Imam Khalid Latif is blogging his reflections during the month of Ramadan, featured daily on HuffPost Religion. For a complete record of his previous posts, click over to the Islamic Center at New York University or visit his author page, and to follow along with the rest of his reflections, sign up for an author e-mail alert above, visit his Facebook page or follow him on Twitter.
My wife and I were driving home late last night and decided to find a mosque to pray in on our way. There is a great emphasis on praying during the night throughout the month of Ramadan, but the last 10 nights have that much more of an emphasis.
We stopped at a mosque that we usually don't go to and when we walked into the main entrance it seemed like there were only men coming in. I asked someone if there was an area for women to pray and how to get there. He said there was and pointed us in the direction of what lead to a shoe rack. He then asked someone else how to get to the women's area and this second young man told us to go outside and around the corner where we would find a back entrance that led into the area designated for women.
Priya and I walked together and as we turned the corner we stumbled over a hose and breathed in the fresh scent of garbage from three cans placed conveniently there. We then turned into a pitch black darkness that was illuminated all of a sudden with a sensor light that turned itself off almost as quickly as it turned itself on. If you've ever seen the back allies in the Spider-Man movies, this "women's entrance" would make them look like a well-lit park. I told Priya that I would meet her right at the door when she was done praying so she wouldn't have to walk through that darkness by herself.
I never really understood why some mosques are so comfortable in creating spaces for women that really are just disrespectful, both of the women themselves and the ritual that they are coming to undertake. Prayer is the most important pillar of Islam, and as a maintainer of a house of God, how could one justifiably think they are honoring that responsibility by providing a space that makes the congregant feel as if they made a mistake in coming to pray there? It's not your house, it's God's house. And if I'm coming there to worship God, you have to provide for me the best possible atmosphere in doing so, whether I am a man or a woman.
My friend Hind Makki wrote a piece on this a few weeks ago appropriately entitled Where's My Space to Pray in This Mosque?
I've prayed in different places all over the world. On the beach in the Maldives, in a jungle in Sri Lanka, right in front of the kaaba in Mecca, in parks and on street corners all over NYC, on mountains and hills, in rainstorms and in the snow. Each place has been meaningful and in many places I've felt a deep connection, alhamdulillah. I was able to move beyond the mere mechanics of the prayer and into something deeper. My surroundings played a role in that connection and it's enhancement. My friends Musa Syeed, Aman Ali and Bassam Tariq, whom some of you might remember from the 30 Mosques Project, made a video recently that I think puts this into a good perspective. It follows a young woman named Deena "who loses her job and decides to start a daily photo blog with her free time. What results is an intimate glimpse in to a woman's prayer and the personal struggle connecting with the Divine."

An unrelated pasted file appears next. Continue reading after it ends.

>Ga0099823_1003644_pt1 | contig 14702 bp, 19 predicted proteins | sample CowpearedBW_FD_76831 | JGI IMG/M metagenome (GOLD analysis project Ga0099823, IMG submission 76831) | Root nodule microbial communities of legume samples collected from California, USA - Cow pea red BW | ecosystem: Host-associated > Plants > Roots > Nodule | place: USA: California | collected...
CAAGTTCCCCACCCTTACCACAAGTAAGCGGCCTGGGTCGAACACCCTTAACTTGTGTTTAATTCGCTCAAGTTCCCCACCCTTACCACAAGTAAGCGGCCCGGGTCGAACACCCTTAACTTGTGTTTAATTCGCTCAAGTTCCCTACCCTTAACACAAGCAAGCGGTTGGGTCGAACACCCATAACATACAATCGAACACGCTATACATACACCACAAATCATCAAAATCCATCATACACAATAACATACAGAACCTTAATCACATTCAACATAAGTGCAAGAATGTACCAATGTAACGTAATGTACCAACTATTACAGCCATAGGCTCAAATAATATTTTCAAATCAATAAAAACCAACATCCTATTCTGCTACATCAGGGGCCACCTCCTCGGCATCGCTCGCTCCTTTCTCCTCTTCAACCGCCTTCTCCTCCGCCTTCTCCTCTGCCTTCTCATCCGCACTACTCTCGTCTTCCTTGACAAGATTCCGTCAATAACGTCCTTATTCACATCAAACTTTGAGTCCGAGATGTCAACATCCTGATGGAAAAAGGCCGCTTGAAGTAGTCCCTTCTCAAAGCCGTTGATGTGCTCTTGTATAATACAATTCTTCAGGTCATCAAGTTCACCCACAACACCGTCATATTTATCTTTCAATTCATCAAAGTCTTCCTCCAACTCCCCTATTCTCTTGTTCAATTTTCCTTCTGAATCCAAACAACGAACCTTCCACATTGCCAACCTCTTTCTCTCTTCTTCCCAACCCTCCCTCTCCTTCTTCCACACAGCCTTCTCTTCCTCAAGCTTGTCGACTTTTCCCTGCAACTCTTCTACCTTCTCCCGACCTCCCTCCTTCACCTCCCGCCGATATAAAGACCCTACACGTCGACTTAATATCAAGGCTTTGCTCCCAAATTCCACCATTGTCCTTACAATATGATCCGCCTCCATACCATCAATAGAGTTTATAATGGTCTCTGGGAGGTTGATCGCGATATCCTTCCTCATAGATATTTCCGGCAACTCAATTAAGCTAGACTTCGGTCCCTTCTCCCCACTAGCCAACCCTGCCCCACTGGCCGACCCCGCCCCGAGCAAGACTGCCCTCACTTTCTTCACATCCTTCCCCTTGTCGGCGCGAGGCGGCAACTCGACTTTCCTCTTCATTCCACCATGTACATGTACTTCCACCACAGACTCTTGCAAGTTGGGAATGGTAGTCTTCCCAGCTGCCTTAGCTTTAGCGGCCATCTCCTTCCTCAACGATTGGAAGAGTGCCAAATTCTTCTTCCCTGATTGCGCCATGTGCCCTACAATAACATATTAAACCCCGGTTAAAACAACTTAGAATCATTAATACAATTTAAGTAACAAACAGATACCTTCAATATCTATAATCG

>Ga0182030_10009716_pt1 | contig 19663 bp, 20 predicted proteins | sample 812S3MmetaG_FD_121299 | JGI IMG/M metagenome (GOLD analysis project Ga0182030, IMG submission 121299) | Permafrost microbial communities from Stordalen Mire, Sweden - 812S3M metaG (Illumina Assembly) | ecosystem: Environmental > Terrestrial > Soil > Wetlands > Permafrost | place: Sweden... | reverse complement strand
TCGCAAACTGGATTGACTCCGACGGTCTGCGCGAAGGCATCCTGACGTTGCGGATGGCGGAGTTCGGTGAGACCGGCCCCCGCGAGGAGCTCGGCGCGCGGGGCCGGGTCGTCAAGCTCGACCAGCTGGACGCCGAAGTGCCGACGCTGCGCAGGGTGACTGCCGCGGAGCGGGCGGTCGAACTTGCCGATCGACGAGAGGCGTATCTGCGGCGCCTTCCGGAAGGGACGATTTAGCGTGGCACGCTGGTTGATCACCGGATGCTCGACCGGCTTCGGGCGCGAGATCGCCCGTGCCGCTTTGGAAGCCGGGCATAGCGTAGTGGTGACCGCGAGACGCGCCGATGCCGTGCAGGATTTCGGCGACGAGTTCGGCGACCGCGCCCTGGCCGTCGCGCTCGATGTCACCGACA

Deena speaks about why she prays and what she hopes to gain out of it. How she describes it isn't really that different from most others Muslims, whether they are male or female. We are simply looking to connect to our Creator, and it's not OK for any of us to lose on that opportunity because of our gender.
I interviewed a young woman a few weeks ago for a women's initiative that we are starting at our Islamic Center at NYU. She spoke about how her local mosque doesn't really provide adequate space for women and how, especially during Ramadan, she finds herself cramped, surrounded by children who are crying, and straining to hear and understand much of the service. She went on to say how it really hit her hard when her husband one day took her to another mosque and they found themselves in a large, open space that was designated for men to pray in. They both prayed there together and she described it as one of the best experiences in her life. Her ability to concentrate and focus multiplied itself and tears starting to stream down her face as she got more and more into it, all because of her surroundings. She tasted that, and then found herself back in the reality of her own local congregation, that didn't really seem to care too much about the quality of her prayer.
If the question is one of religious permissibility, then Islam clearly states that women are allowed to pray in mosques. Habib Ali Al-Jifri, a well-known Muslim Scholar, addresses this here.
A mosque is not meant to be a place that is run or driven by ego. My prayer is not more important than your prayer, nor is yours more important than mine. If I am in the place of facilitating, then I need to understand that, as important as my prayer is to me, it's just as important to someone else. To take away from one's experience simply because they are female is not justifiable. How I could do that comfortably with an understanding that I would stand in front of God one day worries me. It's one thing if I take away from my own prayer. But if I am the cause of someone else's prayer being adversely impacted, what am I really hoping to set myself up for?
Check out The Huffington Post's Ramadan liveblog updated daily with spiritual reflections, blog posts, photos, videos, and verses from the Quran. Tell us your Ramadan story.
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